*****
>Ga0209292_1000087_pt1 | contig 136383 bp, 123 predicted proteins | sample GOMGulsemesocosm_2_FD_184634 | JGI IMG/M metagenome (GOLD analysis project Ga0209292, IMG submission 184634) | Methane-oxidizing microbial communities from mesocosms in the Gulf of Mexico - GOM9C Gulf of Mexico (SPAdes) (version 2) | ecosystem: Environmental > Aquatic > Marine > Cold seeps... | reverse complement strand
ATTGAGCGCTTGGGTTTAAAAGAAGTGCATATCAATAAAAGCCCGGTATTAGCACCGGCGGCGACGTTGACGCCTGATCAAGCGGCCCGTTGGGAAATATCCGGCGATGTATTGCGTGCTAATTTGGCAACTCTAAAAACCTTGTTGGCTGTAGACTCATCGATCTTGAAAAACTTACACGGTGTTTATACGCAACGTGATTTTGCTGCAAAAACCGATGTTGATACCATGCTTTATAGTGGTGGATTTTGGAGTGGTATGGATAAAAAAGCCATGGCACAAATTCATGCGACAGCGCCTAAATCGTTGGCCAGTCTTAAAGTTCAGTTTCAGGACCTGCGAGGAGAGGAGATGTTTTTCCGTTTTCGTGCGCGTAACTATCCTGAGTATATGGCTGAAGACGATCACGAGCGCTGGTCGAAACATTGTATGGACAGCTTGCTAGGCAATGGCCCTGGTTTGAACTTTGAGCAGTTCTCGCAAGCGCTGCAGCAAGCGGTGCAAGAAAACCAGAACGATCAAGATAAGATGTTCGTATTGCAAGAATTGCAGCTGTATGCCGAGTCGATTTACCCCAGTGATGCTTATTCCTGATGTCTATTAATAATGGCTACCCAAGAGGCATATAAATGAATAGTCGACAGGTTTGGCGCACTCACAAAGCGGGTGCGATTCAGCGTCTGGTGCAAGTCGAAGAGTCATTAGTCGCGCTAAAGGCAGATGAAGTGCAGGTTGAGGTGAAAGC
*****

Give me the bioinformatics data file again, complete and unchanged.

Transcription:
>Ga0209292_1000087_pt1 | contig 136383 bp, 123 predicted proteins | sample GOMGulsemesocosm_2_FD_184634 | JGI IMG/M metagenome (GOLD analysis project Ga0209292, IMG submission 184634) | Methane-oxidizing microbial communities from mesocosms in the Gulf of Mexico - GOM9C Gulf of Mexico (SPAdes) (version 2) | ecosystem: Environmental > Aquatic > Marine > Cold seeps... | reverse complement strand
ATTGAGCGCTTGGGTTTAAAAGAAGTGCATATCAATAAAAGCCCGGTATTAGCACCGGCGGCGACGTTGACGCCTGATCAAGCGGCCCGTTGGGAAATATCCGGCGATGTATTGCGTGCTAATTTGGCAACTCTAAAAACCTTGTTGGCTGTAGACTCATCGATCTTGAAAAACTTACACGGTGTTTATACGCAACGTGATTTTGCTGCAAAAACCGATGTTGATACCATGCTTTATAGTGGTGGATTTTGGAGTGGTATGGATAAAAAAGCCATGGCACAAATTCATGCGACAGCGCCTAAATCGTTGGCCAGTCTTAAAGTTCAGTTTCAGGACCTGCGAGGAGAGGAGATGTTTTTCCGTTTTCGTGCGCGTAACTATCCTGAGTATATGGCTGAAGACGATCACGAGCGCTGGTCGAAACATTGTATGGACAGCTTGCTAGGCAATGGCCCTGGTTTGAACTTTGAGCAGTTCTCGCAAGCGCTGCAGCAAGCGGTGCAAGAAAACCAGAACGATCAAGATAAGATGTTCGTATTGCAAGAATTGCAGCTGTATGCCGAGTCGATTTACCCCAGTGATGCTTATTCCTGATGTCTATTAATAATGGCTACCCAAGAGGCATATAAATGAATAGTCGACAGGTTTGGCGCACTCACAAAGCGGGTGCGATTCAGCGTCTGGTGCAAGTCGAAGAGTCATTAGTCGCGCTAAAGGCAGATGAAGTGCAGGTTGAGGTGAAAGC